You can "mush" in real life by taking a ride behind a pack howling hounds.
A family enjoys a dogsled ride at Snow Mountain Ranch. Photo courtesy of Terri Cook
Tim Anderson, Snow Mountain Ranch's outdoor education and adventure coordinator, and his sled dog Samson both sport ice whiskers on a cold January morning. Photo courtesy of Terri Cook
The view from the back of the dog sled. Photo courtesy of Terri Cook
Two of the best ways to stave off the winter blues, according to a recent article in Everyday Health, are to get outside and try something new. Luckily, we live in Colorado, where there's no shortage of new adventures to tackle. Before winter melts away to spring, take a spin on a dog sled, a unique activity that’s offered from about mid-November through mid-April by a handful of Colorado businesses stretching from Durango to Steamboat Springs.
One of the options closest to Denver is at the YMCA’s Snow Mountain Ranch, located nine miles north of Winter Park. On Monday and Saturday mornings at 8:30 a.m., their staff offers an educational presentation followed by two-mile rides that loop around a pretty, snow-covered meadow with beautiful views.
The highlight of the experience is meeting the remarkably strong, yet gentle dogs who pull the sleds. During the informative 45-minute presentation that I attended, Anna, a retired 11-year-old husky, wandered around the room, happily greeting participants. “These dogs are born to run,” says Tim Anderson, the ranch's outdoor education and adventure coordinator. “When they get to where they can’t run anymore, they often get depressed.” Each dog has his or her own distinct personality, he says, and can become very attached to their handlers. When Anderson temporarily left the program, his dog, Delilah, refused to run until he returned.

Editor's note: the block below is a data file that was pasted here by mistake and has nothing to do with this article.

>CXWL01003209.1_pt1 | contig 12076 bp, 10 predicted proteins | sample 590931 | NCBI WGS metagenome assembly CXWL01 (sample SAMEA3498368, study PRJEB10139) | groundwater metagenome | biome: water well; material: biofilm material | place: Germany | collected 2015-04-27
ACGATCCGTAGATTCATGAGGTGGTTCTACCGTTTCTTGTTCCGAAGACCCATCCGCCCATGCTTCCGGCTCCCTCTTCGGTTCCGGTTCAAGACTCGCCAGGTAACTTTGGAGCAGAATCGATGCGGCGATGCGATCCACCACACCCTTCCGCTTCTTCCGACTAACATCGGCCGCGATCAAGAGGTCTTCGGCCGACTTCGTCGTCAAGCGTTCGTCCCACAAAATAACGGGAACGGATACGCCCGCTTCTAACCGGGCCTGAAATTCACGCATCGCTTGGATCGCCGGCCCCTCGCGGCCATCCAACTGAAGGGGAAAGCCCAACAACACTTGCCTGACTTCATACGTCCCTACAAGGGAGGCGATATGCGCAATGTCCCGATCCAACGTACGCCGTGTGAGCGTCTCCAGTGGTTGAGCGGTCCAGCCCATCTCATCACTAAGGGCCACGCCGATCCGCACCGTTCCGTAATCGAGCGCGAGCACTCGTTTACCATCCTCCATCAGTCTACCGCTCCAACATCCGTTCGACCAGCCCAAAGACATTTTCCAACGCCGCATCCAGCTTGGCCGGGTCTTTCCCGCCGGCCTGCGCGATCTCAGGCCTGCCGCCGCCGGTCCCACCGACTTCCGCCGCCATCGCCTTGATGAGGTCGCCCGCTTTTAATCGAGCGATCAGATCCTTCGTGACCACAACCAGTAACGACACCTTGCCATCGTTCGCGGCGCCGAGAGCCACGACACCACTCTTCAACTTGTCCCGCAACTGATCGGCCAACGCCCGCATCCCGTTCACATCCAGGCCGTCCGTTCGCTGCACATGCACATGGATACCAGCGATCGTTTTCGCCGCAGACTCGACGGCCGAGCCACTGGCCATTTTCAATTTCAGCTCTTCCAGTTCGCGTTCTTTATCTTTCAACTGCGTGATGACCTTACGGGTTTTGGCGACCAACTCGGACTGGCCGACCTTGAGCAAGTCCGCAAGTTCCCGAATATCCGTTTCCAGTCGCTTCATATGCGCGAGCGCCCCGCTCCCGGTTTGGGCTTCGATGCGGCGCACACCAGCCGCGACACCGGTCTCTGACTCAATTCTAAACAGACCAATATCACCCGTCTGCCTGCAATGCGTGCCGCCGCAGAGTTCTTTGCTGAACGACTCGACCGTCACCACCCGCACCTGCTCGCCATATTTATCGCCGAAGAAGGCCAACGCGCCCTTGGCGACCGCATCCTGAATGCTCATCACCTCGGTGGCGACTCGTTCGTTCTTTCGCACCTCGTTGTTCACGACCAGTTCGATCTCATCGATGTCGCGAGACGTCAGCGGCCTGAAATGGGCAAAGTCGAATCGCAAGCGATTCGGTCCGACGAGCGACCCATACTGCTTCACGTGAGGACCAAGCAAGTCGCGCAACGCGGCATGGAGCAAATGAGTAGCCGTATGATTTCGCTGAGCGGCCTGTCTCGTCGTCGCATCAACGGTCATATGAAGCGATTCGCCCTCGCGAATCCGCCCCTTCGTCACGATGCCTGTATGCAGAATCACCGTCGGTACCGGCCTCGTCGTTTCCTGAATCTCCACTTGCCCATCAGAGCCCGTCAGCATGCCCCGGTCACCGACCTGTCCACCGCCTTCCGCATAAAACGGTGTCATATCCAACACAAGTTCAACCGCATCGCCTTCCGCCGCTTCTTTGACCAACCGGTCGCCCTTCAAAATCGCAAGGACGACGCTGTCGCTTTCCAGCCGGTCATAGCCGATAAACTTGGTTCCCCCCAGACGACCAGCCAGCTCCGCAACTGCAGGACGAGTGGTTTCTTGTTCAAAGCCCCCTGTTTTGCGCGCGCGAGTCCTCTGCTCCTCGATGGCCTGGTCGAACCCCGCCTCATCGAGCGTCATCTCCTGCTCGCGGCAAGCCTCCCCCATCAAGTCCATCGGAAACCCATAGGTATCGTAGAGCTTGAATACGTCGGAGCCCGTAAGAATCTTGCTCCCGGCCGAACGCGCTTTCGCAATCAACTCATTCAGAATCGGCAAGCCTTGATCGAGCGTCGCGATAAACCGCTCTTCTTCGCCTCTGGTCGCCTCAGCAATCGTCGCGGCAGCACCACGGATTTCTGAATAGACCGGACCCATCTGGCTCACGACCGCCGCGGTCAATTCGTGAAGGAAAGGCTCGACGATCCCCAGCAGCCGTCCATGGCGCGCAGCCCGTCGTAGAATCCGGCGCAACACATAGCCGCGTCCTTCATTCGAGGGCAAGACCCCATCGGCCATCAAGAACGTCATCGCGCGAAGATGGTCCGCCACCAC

Rather than fluffy, black-and-white Siberian huskies, Snow Mountain Ranch's teams are comprised of lighter-colored Alaskan huskies. These dogs, says Anderson, are more compliant and better suited to long runs or races. Compared to the heavier Siberian huskies, the Alaskans are lean, despite the fact that they consume up to 6,000 calories a day in a special high-fat, high-protein diet that includes lots of frozen beef.
After the introduction, I was the first person to ride the sled. The dogs’ excitement was tangible from the moment I stepped outside into the clear and very cold morning. As the handlers struggled to hook the dancing dogs up to their chest harnesses, Anderson instructed me on where to stand on the padded runners and repeatedly warned me to hold on tight. As takeoff approached, the chorus of yaps grew louder and more persistent. The instant the medieval-looking “snow hook” holding back the team was released, the eight dogs flung themselves forward and launched the sled.
After the initial lurch, the ride was surprisingly smooth, giving me plenty of time to enjoy the serene glades and mountain views. The short ride, which takes about 10 minutes, is a great introduction to the sport, especially for kids, who can sit on the front in the “basket” while a parent rides behind the driver. For those who crave more, the ranch also offers longer rides on Fridays, and some companies, including Good Times Adventures in Breckenridge and Steamboat Dog Sledding near Steamboat Springs, even allow you to mush the team yourself—an experience sure to drive those winter blues away.
If you go: Snow Mountain Ranch is located at 1101 County Road 53 in Granby. Rides cost $30 per person for guests staying at the ranch or $50 for day visitors. Kids five and under must be accompanied by an adult. Reservations are required; call 970-887-2152 x4135.